The world has become selfie-obsessed. But is that such a bad thing? If the 70s was the birth of the Information Age and the 2000s gave rise to the Social Age, then perhaps today we are experiencing the bloom of the Age of Expression. Never before has there been a visual art form — a creative, flexible and user-friendly medium — that has so consumed modern popular culture quite like the selfie. And, whether you love them or hate them, surely it’s safe to say that selfies are here to stay.
Want to share an instant visual communication that condenses where you are, what you’re doing and what you look like into a tidily framed digital avatar? Today, it’s as simple as snapping a swift self-portrait with your smartphone’s forward-facing camera. And it’s usually followed with almost instantaneous online sharing — though that’s entirely up to you. This is selfie culture, and we’re all part of it, be it subject or spectator.
A selfie is not just an overflow of ego. Rather, it’s a modern incarnation of a self-portrait, sans the effort. An instant, visual shard of oneself. It provides a far deeper insight into the subject than simply ‘where’ and ‘what’. Sometimes, a selfie suggests a profound insight into who we think we are, who we think is watching, and perhaps most importantly, how we want our audience to perceive us.
Selfies (or rather, their subjects) are often heavily edited or ‘idealised’, and are regularly scorned as a result. But what form of online sharing is not filtered in some way? Whether it’s a status update or a cover photo or a wall post, most forms of digital indulgence solicit a certain degree of self-moderation. In a warped sense, a selfie can be more honest. When you look at a selfie, you know that what you’re seeing is the subjects’ ideal version of themselves, as apposed to a regular photograph, which only works to capture them on the photographer’s terms.
So, what then, does a groufie say about you, and does it have its own niche in popular culture? ‘Groufie’ is a relatively new term but its meaning is almost self explanatory. Probably the most popular example would be Ellen DeGeneres’ now-famous ‘best photo ever’ from the Oscars—featuring DeGeneres, Jennifer Lawrence, Channing Tatum, Meryl Streep, Julia Roberts, Kevin Spacey, Bradley Cooper, Brad Pitt, Lupita Nyong’o and Angelina Jolie—which received over 2 million retweets before the end of the ceremony and consequently crashed Twitter.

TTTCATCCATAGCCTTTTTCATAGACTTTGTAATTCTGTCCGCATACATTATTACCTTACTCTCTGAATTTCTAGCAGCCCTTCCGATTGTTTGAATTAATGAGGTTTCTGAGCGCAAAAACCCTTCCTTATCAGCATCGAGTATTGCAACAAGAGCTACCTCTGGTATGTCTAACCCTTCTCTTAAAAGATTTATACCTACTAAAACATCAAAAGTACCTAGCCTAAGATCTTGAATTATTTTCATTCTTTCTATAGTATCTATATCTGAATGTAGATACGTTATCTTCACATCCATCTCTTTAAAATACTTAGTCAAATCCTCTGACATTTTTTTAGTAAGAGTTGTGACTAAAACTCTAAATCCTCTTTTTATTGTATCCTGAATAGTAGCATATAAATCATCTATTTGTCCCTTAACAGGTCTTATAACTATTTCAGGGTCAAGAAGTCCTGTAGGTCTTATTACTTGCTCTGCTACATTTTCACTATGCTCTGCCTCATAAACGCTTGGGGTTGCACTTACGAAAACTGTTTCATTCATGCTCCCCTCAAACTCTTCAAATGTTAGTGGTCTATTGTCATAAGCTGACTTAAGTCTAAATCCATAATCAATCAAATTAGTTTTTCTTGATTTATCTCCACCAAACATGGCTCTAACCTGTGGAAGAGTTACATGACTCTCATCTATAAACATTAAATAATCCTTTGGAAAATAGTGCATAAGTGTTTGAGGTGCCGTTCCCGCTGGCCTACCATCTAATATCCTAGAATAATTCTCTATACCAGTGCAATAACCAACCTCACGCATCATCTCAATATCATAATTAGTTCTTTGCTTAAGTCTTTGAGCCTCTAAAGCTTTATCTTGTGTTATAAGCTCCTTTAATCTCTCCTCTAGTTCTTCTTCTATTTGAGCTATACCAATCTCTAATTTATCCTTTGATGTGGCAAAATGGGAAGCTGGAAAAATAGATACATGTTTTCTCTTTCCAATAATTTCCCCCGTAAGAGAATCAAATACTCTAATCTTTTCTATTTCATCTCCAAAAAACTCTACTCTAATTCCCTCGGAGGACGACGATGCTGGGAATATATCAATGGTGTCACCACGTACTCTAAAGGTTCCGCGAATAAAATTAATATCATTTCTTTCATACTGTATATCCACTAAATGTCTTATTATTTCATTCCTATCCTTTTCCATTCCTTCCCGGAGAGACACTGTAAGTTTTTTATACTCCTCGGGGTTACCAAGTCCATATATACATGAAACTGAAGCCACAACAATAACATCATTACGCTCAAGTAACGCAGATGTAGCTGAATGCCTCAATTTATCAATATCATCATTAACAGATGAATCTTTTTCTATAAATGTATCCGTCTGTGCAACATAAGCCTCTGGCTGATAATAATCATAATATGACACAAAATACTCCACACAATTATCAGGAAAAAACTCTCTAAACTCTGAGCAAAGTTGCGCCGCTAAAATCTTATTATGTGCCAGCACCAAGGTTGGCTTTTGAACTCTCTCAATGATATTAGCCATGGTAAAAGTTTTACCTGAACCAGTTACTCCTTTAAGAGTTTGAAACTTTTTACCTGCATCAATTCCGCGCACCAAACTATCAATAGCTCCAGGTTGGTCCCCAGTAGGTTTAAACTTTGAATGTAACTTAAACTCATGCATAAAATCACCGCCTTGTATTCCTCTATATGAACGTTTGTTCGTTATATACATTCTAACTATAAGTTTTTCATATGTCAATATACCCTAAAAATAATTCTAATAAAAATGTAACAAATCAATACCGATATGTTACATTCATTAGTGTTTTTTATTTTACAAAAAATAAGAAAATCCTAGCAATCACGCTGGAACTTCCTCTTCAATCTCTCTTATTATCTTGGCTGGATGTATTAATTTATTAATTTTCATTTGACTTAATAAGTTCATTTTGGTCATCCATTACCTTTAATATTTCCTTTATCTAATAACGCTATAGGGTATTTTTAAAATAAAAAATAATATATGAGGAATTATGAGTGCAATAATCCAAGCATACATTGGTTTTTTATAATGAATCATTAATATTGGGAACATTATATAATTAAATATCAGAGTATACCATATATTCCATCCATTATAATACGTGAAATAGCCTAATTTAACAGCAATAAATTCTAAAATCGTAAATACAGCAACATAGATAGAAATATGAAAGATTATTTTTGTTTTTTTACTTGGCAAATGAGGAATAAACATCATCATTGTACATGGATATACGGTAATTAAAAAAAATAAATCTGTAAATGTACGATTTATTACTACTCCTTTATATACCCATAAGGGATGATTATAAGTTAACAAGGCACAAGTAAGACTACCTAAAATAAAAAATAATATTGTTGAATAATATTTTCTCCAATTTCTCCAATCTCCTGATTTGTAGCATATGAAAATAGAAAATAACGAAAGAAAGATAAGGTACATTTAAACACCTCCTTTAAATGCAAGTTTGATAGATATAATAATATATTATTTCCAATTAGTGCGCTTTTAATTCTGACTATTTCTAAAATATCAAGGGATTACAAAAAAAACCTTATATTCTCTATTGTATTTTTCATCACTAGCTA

A group-selfie, or ‘groufie’, lends itself more towards comradery and unity. You take a groufie to introduce your real-life social circles to your online social circles and vice versa. It’s a means of merging these two realms, making each more real. It’s saying ‘this is me and these are my friends, and we may not all look perfect, but that’s okay because there’s strength in numbers, and we look great together’. It’s also a method of immortalising a moment in time—a memory—with people you care about enough to share with others. And, of course, a groufie is a great way of namedropping without mentioning names.
Considering the speed at which the selfie and the groufie have become a part of our everyday lives, what does the future look like for this distinctive genre of modern culture? I like to think that the selfie and groufie will maintain the same fluid modus as they have in the past. They are mediums defined predominantly by the devices that support and enable them, and therefore will evolve in parallel to our tech. Take the Huawei Ascend P7’s front facing camera; at 8 mega pixels, it’s the largest front facing camera available on any mobile device currently on the market. The manufacturer clearly understands the development of these pop culture trends and as such, produces the technology that any happy snapper will invariably require.
One thing is for certain: selfies and groufies will continue to transform and influence popular culture and the supporting technologies, opening up new channels for social dialogue and conversation that weren’t there before. Maybe we’ll see the birth of video selfies in the not-too-distant future? Velfies? Perhaps we’ll be snapping selfies in 3D? Who knows? The possibilities are as inexhaustible as our inventiveness. Our ingenuity. Our imagination.